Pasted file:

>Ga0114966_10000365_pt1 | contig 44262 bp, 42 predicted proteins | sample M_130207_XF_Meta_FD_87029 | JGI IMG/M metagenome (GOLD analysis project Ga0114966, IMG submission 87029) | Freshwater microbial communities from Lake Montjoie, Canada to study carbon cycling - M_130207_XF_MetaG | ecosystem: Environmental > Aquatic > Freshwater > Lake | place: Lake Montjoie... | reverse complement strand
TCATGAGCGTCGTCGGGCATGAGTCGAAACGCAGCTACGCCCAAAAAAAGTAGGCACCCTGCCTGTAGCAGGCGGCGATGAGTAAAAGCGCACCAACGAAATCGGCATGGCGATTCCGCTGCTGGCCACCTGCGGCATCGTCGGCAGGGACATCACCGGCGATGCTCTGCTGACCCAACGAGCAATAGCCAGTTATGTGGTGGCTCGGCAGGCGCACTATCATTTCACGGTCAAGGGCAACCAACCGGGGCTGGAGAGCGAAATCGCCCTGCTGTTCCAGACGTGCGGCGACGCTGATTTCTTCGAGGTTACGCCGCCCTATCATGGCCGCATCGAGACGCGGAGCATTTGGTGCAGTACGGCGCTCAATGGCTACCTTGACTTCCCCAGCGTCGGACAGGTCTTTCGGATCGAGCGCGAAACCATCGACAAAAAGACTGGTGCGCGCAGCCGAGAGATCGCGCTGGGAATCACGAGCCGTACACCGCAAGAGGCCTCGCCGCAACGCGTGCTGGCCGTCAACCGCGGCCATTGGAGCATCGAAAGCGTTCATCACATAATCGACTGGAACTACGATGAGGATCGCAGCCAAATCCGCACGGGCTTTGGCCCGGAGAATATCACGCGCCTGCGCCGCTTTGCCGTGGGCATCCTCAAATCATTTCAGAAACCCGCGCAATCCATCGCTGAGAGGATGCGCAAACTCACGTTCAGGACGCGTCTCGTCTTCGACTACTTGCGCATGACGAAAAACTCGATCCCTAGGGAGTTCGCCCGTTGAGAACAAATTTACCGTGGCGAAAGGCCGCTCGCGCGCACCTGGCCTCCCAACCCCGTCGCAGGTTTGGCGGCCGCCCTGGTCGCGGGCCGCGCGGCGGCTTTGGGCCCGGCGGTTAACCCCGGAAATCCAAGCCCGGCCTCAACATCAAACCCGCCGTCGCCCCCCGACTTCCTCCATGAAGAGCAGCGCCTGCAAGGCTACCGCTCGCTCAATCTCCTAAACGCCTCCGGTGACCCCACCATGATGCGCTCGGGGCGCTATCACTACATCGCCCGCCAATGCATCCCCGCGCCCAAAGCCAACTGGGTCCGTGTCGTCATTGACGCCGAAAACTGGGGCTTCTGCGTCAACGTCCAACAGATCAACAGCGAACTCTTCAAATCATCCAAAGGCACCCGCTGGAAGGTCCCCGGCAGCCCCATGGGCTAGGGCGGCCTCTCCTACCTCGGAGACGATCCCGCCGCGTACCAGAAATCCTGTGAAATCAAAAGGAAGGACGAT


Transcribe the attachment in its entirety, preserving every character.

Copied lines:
>Ga0114966_10000365_pt1 | contig 44262 bp, 42 predicted proteins | sample M_130207_XF_Meta_FD_87029 | JGI IMG/M metagenome (GOLD analysis project Ga0114966, IMG submission 87029) | Freshwater microbial communities from Lake Montjoie, Canada to study carbon cycling - M_130207_XF_MetaG | ecosystem: Environmental > Aquatic > Freshwater > Lake | place: Lake Montjoie... | reverse complement strand
TCATGAGCGTCGTCGGGCATGAGTCGAAACGCAGCTACGCCCAAAAAAAGTAGGCACCCTGCCTGTAGCAGGCGGCGATGAGTAAAAGCGCACCAACGAAATCGGCATGGCGATTCCGCTGCTGGCCACCTGCGGCATCGTCGGCAGGGACATCACCGGCGATGCTCTGCTGACCCAACGAGCAATAGCCAGTTATGTGGTGGCTCGGCAGGCGCACTATCATTTCACGGTCAAGGGCAACCAACCGGGGCTGGAGAGCGAAATCGCCCTGCTGTTCCAGACGTGCGGCGACGCTGATTTCTTCGAGGTTACGCCGCCCTATCATGGCCGCATCGAGACGCGGAGCATTTGGTGCAGTACGGCGCTCAATGGCTACCTTGACTTCCCCAGCGTCGGACAGGTCTTTCGGATCGAGCGCGAAACCATCGACAAAAAGACTGGTGCGCGCAGCCGAGAGATCGCGCTGGGAATCACGAGCCGTACACCGCAAGAGGCCTCGCCGCAACGCGTGCTGGCCGTCAACCGCGGCCATTGGAGCATCGAAAGCGTTCATCACATAATCGACTGGAACTACGATGAGGATCGCAGCCAAATCCGCACGGGCTTTGGCCCGGAGAATATCACGCGCCTGCGCCGCTTTGCCGTGGGCATCCTCAAATCATTTCAGAAACCCGCGCAATCCATCGCTGAGAGGATGCGCAAACTCACGTTCAGGACGCGTCTCGTCTTCGACTACTTGCGCATGACGAAAAACTCGATCCCTAGGGAGTTCGCCCGTTGAGAACAAATTTACCGTGGCGAAAGGCCGCTCGCGCGCACCTGGCCTCCCAACCCCGTCGCAGGTTTGGCGGCCGCCCTGGTCGCGGGCCGCGCGGCGGCTTTGGGCCCGGCGGTTAACCCCGGAAATCCAAGCCCGGCCTCAACATCAAACCCGCCGTCGCCCCCCGACTTCCTCCATGAAGAGCAGCGCCTGCAAGGCTACCGCTCGCTCAATCTCCTAAACGCCTCCGGTGACCCCACCATGATGCGCTCGGGGCGCTATCACTACATCGCCCGCCAATGCATCCCCGCGCCCAAAGCCAACTGGGTCCGTGTCGTCATTGACGCCGAAAACTGGGGCTTCTGCGTCAACGTCCAACAGATCAACAGCGAACTCTTCAAATCATCCAAAGGCACCCGCTGGAAGGTCCCCGGCAGCCCCATGGGCTAGGGCGGCCTCTCCTACCTCGGAGACGATCCCGCCGCGTACCAGAAATCCTGTGAAATCAAAAGGAAGGACGAT